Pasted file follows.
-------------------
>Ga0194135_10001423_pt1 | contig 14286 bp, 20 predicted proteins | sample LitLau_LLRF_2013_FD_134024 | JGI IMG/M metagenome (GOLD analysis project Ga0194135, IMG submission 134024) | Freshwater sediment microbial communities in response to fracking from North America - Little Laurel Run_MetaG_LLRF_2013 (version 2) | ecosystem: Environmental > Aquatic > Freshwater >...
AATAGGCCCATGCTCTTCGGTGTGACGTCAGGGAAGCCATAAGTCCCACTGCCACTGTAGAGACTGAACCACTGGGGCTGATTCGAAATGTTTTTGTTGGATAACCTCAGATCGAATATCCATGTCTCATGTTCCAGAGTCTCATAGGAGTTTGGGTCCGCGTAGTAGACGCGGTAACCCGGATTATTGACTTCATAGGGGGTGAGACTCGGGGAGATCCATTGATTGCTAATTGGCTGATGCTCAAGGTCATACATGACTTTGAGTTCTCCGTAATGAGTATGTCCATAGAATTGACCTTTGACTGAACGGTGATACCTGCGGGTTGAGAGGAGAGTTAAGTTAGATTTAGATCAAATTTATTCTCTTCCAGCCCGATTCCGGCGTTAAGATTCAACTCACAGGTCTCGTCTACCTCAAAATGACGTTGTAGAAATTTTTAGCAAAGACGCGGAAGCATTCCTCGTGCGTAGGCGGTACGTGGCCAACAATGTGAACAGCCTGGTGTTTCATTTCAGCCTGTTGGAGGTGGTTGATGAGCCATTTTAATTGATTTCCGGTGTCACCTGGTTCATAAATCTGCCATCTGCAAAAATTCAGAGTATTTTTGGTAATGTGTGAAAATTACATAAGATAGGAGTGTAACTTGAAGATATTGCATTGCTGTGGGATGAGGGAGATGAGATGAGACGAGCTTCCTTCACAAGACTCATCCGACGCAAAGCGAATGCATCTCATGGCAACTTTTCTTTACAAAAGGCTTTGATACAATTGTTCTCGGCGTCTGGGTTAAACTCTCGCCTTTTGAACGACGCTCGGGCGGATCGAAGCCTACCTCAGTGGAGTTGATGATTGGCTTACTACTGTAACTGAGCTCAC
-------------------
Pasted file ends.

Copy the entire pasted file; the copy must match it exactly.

>Ga0194135_10001423_pt1 | contig 14286 bp, 20 predicted proteins | sample LitLau_LLRF_2013_FD_134024 | JGI IMG/M metagenome (GOLD analysis project Ga0194135, IMG submission 134024) | Freshwater sediment microbial communities in response to fracking from North America - Little Laurel Run_MetaG_LLRF_2013 (version 2) | ecosystem: Environmental > Aquatic > Freshwater >...
AATAGGCCCATGCTCTTCGGTGTGACGTCAGGGAAGCCATAAGTCCCACTGCCACTGTAGAGACTGAACCACTGGGGCTGATTCGAAATGTTTTTGTTGGATAACCTCAGATCGAATATCCATGTCTCATGTTCCAGAGTCTCATAGGAGTTTGGGTCCGCGTAGTAGACGCGGTAACCCGGATTATTGACTTCATAGGGGGTGAGACTCGGGGAGATCCATTGATTGCTAATTGGCTGATGCTCAAGGTCATACATGACTTTGAGTTCTCCGTAATGAGTATGTCCATAGAATTGACCTTTGACTGAACGGTGATACCTGCGGGTTGAGAGGAGAGTTAAGTTAGATTTAGATCAAATTTATTCTCTTCCAGCCCGATTCCGGCGTTAAGATTCAACTCACAGGTCTCGTCTACCTCAAAATGACGTTGTAGAAATTTTTAGCAAAGACGCGGAAGCATTCCTCGTGCGTAGGCGGTACGTGGCCAACAATGTGAACAGCCTGGTGTTTCATTTCAGCCTGTTGGAGGTGGTTGATGAGCCATTTTAATTGATTTCCGGTGTCACCTGGTTCATAAATCTGCCATCTGCAAAAATTCAGAGTATTTTTGGTAATGTGTGAAAATTACATAAGATAGGAGTGTAACTTGAAGATATTGCATTGCTGTGGGATGAGGGAGATGAGATGAGACGAGCTTCCTTCACAAGACTCATCCGACGCAAAGCGAATGCATCTCATGGCAACTTTTCTTTACAAAAGGCTTTGATACAATTGTTCTCGGCGTCTGGGTTAAACTCTCGCCTTTTGAACGACGCTCGGGCGGATCGAAGCCTACCTCAGTGGAGTTGATGATTGGCTTACTACTGTAACTGAGCTCAC